Going to Art School at the in the early months of 1980 was a shock. My previous life had to become over-ridden in order to embrace the new languages involved in manifesting and understanding art through many forms.
The period up to the mid-1980s was, for the technical and further education (TAFE) sector in Australia, a time of relative stability and consolidation. A national TAFE ethos began to emerge, with state TAFE systems working together to develop national consistency on curricula, statistics and credentials. At a Commonwealth level, education under the ministership of Susan Ryan remained relatively unaffected by economic rationalism. This was to change with the appointment of John Dawkins as Minister for Employment, Education and Training in 1987.
The British Empire mandated the export of a democratic concept of the nation that made laws on the basis of voting or counting and suppressed forms of customary governance that operated across the planet. For the descendants of empire in the settler colony, the mechanism of “nation-building” suppressed our memories of global colonisation that established our economic and social structures.
In July 2018, DDCA Board Member Professor Kit Wise moved from Head of the School of Creative Arts at the University of Tasmania to take up the role of Professor of Art and Associate Dean of Art at RMIT. NiTRO Editor Jenny Wilson spoke to Kit about his move to Australia in 2002, his time at the Tasmanian College of the Arts and on the changes he has observed in Australian tertiary arts education.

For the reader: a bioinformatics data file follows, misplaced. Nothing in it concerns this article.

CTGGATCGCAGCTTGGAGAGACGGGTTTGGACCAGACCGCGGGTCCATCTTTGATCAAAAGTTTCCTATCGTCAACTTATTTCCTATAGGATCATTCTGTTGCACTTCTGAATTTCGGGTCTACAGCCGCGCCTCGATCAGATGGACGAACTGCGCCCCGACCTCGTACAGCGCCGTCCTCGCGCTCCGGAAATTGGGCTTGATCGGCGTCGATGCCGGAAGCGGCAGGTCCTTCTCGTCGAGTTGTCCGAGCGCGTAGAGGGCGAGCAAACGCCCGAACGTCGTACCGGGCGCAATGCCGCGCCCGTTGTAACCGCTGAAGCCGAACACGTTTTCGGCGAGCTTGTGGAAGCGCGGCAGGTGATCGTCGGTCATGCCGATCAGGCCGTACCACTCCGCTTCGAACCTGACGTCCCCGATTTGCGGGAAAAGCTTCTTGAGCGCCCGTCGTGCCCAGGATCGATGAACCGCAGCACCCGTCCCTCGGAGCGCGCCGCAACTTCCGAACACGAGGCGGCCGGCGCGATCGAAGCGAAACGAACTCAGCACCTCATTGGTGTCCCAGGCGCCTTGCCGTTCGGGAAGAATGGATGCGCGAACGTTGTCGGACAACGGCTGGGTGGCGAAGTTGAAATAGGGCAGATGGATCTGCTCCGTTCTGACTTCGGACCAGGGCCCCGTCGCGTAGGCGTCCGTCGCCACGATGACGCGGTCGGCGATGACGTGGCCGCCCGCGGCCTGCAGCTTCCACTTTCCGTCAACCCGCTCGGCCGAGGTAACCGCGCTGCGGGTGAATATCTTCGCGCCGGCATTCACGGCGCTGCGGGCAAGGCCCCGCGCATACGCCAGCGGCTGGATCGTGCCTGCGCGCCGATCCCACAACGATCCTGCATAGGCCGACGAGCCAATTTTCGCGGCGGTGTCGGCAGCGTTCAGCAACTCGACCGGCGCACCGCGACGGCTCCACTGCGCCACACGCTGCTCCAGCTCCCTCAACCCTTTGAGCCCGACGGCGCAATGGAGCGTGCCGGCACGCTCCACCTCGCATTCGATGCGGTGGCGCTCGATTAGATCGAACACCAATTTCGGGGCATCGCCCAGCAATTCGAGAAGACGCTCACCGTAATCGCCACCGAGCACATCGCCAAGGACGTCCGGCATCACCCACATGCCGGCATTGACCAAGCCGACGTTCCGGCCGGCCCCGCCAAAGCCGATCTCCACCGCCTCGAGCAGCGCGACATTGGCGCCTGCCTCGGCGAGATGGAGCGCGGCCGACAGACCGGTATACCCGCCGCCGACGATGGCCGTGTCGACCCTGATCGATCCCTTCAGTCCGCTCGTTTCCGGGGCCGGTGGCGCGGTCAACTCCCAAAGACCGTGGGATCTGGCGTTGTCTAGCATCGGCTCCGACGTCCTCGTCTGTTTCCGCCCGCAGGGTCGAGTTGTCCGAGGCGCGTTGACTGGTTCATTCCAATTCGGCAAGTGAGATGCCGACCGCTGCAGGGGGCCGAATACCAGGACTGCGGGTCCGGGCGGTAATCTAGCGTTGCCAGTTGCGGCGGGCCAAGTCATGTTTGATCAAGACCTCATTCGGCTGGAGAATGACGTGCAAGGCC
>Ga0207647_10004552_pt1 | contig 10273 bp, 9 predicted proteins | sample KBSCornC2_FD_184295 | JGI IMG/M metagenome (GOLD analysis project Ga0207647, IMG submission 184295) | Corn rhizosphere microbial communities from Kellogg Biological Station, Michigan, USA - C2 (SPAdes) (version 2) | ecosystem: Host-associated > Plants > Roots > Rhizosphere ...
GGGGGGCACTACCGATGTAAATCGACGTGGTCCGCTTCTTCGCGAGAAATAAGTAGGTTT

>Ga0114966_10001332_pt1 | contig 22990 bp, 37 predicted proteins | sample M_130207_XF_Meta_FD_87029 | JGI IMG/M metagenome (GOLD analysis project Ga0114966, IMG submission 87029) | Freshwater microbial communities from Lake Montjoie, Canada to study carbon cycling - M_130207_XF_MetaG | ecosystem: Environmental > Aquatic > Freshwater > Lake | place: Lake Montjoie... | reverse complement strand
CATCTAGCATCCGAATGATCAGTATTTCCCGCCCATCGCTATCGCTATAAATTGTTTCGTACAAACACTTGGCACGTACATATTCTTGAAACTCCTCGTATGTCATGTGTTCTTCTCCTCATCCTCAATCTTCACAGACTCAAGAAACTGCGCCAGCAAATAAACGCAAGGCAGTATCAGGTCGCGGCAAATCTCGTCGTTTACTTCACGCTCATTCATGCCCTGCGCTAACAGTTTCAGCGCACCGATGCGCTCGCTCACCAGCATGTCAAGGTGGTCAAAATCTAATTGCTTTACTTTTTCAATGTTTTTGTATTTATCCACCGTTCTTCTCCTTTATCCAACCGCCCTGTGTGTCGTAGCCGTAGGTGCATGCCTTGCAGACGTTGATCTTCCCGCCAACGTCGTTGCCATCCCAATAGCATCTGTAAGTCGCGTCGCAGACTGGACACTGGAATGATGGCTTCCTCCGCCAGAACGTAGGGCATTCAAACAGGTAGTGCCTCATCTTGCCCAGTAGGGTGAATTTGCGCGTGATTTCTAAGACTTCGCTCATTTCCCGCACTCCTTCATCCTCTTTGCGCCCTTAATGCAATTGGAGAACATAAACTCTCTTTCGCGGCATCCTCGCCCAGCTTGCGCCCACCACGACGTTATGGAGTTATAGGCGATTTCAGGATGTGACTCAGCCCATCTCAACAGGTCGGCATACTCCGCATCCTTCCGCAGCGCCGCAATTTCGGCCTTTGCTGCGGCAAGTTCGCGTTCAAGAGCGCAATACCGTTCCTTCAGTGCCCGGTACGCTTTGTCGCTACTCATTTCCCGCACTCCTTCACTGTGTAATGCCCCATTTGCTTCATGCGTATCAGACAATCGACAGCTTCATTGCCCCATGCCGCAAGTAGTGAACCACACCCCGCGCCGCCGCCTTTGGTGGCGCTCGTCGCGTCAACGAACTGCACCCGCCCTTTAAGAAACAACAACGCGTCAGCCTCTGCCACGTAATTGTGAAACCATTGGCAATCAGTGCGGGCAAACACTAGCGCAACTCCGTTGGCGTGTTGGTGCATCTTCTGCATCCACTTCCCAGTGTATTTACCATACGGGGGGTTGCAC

Thirty years ago, in July 1988, the Commonwealth Government introduced a policy paper that was to reshape the Australian Higher Education landscape and introduce concepts and ideas that were to influence university operations over the following three decades. In this edition of NiTRO we mark the anniversary of the release of the White Paper with a host of perspectives and recollections.
The changes brought by Minister John Dawkins refashioned Australian higher education and its institutions. Over the course of a few years, the government ended free education and introduced HECS, turned an elite education system into mass education, made vice-chancellors into CEOs, and turned higher education teachers into both teachers and researchers.
The Dawkins moment began outside the university sector. For while diversity was hard to find among the traditional universities, it could be found in many other post-school education institutions.
Let me begin with a claim some will find problematic: creative disciplines have been wildly successful within the structure of a unified Higher Education sector. As counterintuitive as this sounds, it has to be admitted that the post-Dawkins reforms era has clearly demonstrated their value to the Australian university.
In the late 1990s I wrote about various directions of music institutions post Dawkins reforms … the main changes have been funding clusters, increased student contributions and the sector opening up to include more private providers … 30 years on since Dawkins, the tertiary music environment now involves many stakeholders (old and new), one in which total deregulation seems inevitable.
The very phrase “The Dawkins Reforms” evokes an image of Minister John Dawkins adding the flourishing touches to a paper that was, overnight, to disrupt the settled and contented life in Australia’s art and music schools, and send tertiary creative artists trudging in Lowryesque procession to the university ‘factories and mills’.
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